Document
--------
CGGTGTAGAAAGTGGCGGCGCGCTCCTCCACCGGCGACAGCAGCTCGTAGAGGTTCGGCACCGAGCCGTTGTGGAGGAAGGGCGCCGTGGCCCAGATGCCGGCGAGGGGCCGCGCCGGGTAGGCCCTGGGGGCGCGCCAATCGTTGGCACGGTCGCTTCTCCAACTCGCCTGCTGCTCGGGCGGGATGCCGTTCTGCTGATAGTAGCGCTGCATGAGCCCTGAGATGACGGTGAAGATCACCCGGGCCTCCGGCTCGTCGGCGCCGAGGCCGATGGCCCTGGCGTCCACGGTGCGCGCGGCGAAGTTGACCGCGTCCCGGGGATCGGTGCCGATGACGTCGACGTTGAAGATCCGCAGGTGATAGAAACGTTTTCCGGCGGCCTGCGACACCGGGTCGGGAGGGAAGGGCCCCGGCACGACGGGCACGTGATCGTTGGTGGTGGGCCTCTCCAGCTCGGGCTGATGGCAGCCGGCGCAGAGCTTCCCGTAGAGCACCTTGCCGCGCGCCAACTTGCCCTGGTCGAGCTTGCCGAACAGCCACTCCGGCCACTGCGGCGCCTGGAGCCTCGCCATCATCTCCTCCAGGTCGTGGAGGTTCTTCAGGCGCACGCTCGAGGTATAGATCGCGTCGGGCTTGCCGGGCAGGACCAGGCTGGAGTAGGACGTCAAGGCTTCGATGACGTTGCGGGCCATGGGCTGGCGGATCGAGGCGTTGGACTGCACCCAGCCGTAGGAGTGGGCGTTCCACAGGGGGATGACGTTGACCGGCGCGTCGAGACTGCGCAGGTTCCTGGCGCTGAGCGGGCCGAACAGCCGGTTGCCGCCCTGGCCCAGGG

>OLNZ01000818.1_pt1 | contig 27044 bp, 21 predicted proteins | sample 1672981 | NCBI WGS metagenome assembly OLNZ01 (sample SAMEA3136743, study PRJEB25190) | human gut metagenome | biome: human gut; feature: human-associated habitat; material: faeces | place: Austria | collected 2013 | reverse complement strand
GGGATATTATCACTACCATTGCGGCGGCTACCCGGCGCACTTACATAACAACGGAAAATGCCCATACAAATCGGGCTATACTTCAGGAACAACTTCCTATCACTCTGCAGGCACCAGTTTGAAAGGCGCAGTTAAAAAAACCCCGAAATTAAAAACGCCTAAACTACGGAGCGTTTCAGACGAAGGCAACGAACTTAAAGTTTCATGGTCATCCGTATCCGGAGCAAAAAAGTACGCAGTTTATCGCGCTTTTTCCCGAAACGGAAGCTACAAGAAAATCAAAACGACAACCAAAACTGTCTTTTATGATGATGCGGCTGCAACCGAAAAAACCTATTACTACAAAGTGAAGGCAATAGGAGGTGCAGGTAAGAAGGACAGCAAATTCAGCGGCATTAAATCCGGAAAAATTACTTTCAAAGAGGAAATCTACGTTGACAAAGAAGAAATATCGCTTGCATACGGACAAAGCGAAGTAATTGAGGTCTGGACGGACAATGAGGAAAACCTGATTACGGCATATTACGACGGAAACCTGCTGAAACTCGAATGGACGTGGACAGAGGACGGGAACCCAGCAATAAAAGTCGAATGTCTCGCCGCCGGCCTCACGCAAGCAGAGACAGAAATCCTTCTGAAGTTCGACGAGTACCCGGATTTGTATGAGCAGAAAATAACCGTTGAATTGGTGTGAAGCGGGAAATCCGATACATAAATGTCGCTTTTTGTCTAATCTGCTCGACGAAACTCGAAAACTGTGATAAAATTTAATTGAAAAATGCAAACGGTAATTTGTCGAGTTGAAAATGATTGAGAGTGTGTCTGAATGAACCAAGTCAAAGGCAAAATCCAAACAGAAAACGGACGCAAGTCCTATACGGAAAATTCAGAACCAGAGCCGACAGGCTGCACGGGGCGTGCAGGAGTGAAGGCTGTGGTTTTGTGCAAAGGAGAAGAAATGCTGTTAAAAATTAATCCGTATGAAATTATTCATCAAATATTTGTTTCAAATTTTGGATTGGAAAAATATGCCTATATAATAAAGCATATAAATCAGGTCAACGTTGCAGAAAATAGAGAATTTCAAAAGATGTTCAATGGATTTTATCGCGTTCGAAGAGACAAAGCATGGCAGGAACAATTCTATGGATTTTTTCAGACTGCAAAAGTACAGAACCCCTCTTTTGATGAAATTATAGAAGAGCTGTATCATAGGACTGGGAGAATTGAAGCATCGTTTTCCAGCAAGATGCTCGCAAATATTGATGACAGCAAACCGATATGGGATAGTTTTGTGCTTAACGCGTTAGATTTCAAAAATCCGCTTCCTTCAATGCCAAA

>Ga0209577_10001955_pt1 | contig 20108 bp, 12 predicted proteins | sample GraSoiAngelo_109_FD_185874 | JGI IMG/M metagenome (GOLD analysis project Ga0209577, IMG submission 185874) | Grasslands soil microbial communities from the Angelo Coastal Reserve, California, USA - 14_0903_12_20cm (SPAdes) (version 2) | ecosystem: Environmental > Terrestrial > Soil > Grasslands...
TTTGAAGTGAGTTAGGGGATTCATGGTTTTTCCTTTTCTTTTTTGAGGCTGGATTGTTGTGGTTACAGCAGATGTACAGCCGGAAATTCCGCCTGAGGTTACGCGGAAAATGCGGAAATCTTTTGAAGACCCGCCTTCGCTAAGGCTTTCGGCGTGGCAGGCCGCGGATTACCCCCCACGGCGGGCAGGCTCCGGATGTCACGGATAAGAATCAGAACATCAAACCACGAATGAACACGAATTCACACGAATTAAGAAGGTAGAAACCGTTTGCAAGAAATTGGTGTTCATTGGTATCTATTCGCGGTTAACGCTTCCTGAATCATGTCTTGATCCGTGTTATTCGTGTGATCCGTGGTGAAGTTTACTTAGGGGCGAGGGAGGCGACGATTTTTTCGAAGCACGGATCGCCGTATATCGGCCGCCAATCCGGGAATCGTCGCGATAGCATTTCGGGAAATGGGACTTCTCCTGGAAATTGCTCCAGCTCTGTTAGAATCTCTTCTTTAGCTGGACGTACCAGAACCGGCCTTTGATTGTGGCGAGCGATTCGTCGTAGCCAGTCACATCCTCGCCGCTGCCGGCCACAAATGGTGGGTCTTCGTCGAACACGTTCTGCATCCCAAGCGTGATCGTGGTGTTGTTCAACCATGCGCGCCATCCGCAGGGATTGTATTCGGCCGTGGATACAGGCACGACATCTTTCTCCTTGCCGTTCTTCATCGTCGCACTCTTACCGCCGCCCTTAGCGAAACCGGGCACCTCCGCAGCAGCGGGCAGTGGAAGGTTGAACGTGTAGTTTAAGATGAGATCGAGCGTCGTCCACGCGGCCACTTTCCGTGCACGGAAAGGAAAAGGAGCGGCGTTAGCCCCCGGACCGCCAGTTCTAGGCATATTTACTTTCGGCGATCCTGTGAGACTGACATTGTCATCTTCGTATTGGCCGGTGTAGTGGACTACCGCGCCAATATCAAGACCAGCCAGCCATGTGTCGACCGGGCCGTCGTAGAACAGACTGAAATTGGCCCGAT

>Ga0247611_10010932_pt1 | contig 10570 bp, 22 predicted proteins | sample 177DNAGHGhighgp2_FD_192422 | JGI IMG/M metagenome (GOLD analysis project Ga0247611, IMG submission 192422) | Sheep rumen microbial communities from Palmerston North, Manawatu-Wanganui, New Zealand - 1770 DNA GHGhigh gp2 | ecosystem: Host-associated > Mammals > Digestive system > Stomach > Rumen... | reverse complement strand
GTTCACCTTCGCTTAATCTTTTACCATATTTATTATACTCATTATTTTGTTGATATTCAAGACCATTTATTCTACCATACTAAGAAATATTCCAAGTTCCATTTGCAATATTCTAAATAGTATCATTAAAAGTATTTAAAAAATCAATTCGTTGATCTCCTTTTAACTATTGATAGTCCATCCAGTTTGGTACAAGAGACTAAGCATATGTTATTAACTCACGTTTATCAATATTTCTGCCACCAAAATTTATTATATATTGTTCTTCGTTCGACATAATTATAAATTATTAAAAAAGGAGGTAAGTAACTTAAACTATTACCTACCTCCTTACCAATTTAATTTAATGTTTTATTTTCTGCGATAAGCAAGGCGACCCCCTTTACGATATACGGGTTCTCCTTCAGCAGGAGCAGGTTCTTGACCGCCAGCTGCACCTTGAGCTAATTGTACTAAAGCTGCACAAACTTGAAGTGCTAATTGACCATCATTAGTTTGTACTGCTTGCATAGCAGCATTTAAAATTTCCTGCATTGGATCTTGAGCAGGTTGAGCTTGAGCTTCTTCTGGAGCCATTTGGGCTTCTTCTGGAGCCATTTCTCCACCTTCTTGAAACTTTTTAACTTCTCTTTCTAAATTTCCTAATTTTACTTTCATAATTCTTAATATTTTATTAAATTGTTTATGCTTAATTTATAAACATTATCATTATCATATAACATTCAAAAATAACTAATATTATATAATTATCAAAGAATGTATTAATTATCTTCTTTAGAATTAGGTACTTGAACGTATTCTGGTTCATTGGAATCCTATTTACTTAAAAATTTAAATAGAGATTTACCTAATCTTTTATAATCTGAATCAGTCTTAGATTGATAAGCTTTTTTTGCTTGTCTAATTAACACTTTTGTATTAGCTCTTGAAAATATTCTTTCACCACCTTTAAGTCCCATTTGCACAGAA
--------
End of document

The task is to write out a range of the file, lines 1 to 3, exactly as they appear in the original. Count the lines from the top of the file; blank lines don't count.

CGGTGTAGAAAGTGGCGGCGCGCTCCTCCACCGGCGACAGCAGCTCGTAGAGGTTCGGCACCGAGCCGTTGTGGAGGAAGGGCGCCGTGGCCCAGATGCCGGCGAGGGGCCGCGCCGGGTAGGCCCTGGGGGCGCGCCAATCGTTGGCACGGTCGCTTCTCCAACTCGCCTGCTGCTCGGGCGGGATGCCGTTCTGCTGATAGTAGCGCTGCATGAGCCCTGAGATGACGGTGAAGATCACCCGGGCCTCCGGCTCGTCGGCGCCGAGGCCGATGGCCCTGGCGTCCACGGTGCGCGCGGCGAAGTTGACCGCGTCCCGGGGATCGGTGCCGATGACGTCGACGTTGAAGATCCGCAGGTGATAGAAACGTTTTCCGGCGGCCTGCGACACCGGGTCGGGAGGGAAGGGCCCCGGCACGACGGGCACGTGATCGTTGGTGGTGGGCCTCTCCAGCTCGGGCTGATGGCAGCCGGCGCAGAGCTTCCCGTAGAGCACCTTGCCGCGCGCCAACTTGCCCTGGTCGAGCTTGCCGAACAGCCACTCCGGCCACTGCGGCGCCTGGAGCCTCGCCATCATCTCCTCCAGGTCGTGGAGGTTCTTCAGGCGCACGCTCGAGGTATAGATCGCGTCGGGCTTGCCGGGCAGGACCAGGCTGGAGTAGGACGTCAAGGCTTCGATGACGTTGCGGGCCATGGGCTGGCGGATCGAGGCGTTGGACTGCACCCAGCCGTAGGAGTGGGCGTTCCACAGGGGGATGACGTTGACCGGCGCGTCGAGACTGCGCAGGTTCCTGGCGCTGAGCGGGCCGAACAGCCGGTTGCCGCCCTGGCCCAGGG

>OLNZ01000818.1_pt1 | contig 27044 bp, 21 predicted proteins | sample 1672981 | NCBI WGS metagenome assembly OLNZ01 (sample SAMEA3136743, study PRJEB25190) | human gut metagenome | biome: human gut; feature: human-associated habitat; material: faeces | place: Austria | collected 2013 | reverse complement strand
GGGATATTATCACTACCATTGCGGCGGCTACCCGGCGCACTTACATAACAACGGAAAATGCCCATACAAATCGGGCTATACTTCAGGAACAACTTCCTATCACTCTGCAGGCACCAGTTTGAAAGGCGCAGTTAAAAAAACCCCGAAATTAAAAACGCCTAAACTACGGAGCGTTTCAGACGAAGGCAACGAACTTAAAGTTTCATGGTCATCCGTATCCGGAGCAAAAAAGTACGCAGTTTATCGCGCTTTTTCCCGAAACGGAAGCTACAAGAAAATCAAAACGACAACCAAAACTGTCTTTTATGATGATGCGGCTGCAACCGAAAAAACCTATTACTACAAAGTGAAGGCAATAGGAGGTGCAGGTAAGAAGGACAGCAAATTCAGCGGCATTAAATCCGGAAAAATTACTTTCAAAGAGGAAATCTACGTTGACAAAGAAGAAATATCGCTTGCATACGGACAAAGCGAAGTAATTGAGGTCTGGACGGACAATGAGGAAAACCTGATTACGGCATATTACGACGGAAACCTGCTGAAACTCGAATGGACGTGGACAGAGGACGGGAACCCAGCAATAAAAGTCGAATGTCTCGCCGCCGGCCTCACGCAAGCAGAGACAGAAATCCTTCTGAAGTTCGACGAGTACCCGGATTTGTATGAGCAGAAAATAACCGTTGAATTGGTGTGAAGCGGGAAATCCGATACATAAATGTCGCTTTTTGTCTAATCTGCTCGACGAAACTCGAAAACTGTGATAAAATTTAATTGAAAAATGCAAACGGTAATTTGTCGAGTTGAAAATGATTGAGAGTGTGTCTGAATGAACCAAGTCAAAGGCAAAATCCAAACAGAAAACGGACGCAAGTCCTATACGGAAAATTCAGAACCAGAGCCGACAGGCTGCACGGGGCGTGCAGGAGTGAAGGCTGTGGTTTTGTGCAAAGGAGAAGAAATGCTGTTAAAAATTAATCCGTATGAAATTATTCATCAAATATTTGTTTCAAATTTTGGATTGGAAAAATATGCCTATATAATAAAGCATATAAATCAGGTCAACGTTGCAGAAAATAGAGAATTTCAAAAGATGTTCAATGGATTTTATCGCGTTCGAAGAGACAAAGCATGGCAGGAACAATTCTATGGATTTTTTCAGACTGCAAAAGTACAGAACCCCTCTTTTGATGAAATTATAGAAGAGCTGTATCATAGGACTGGGAGAATTGAAGCATCGTTTTCCAGCAAGATGCTCGCAAATATTGATGACAGCAAACCGATATGGGATAGTTTTGTGCTTAACGCGTTAGATTTCAAAAATCCGCTTCCTTCAATGCCAAA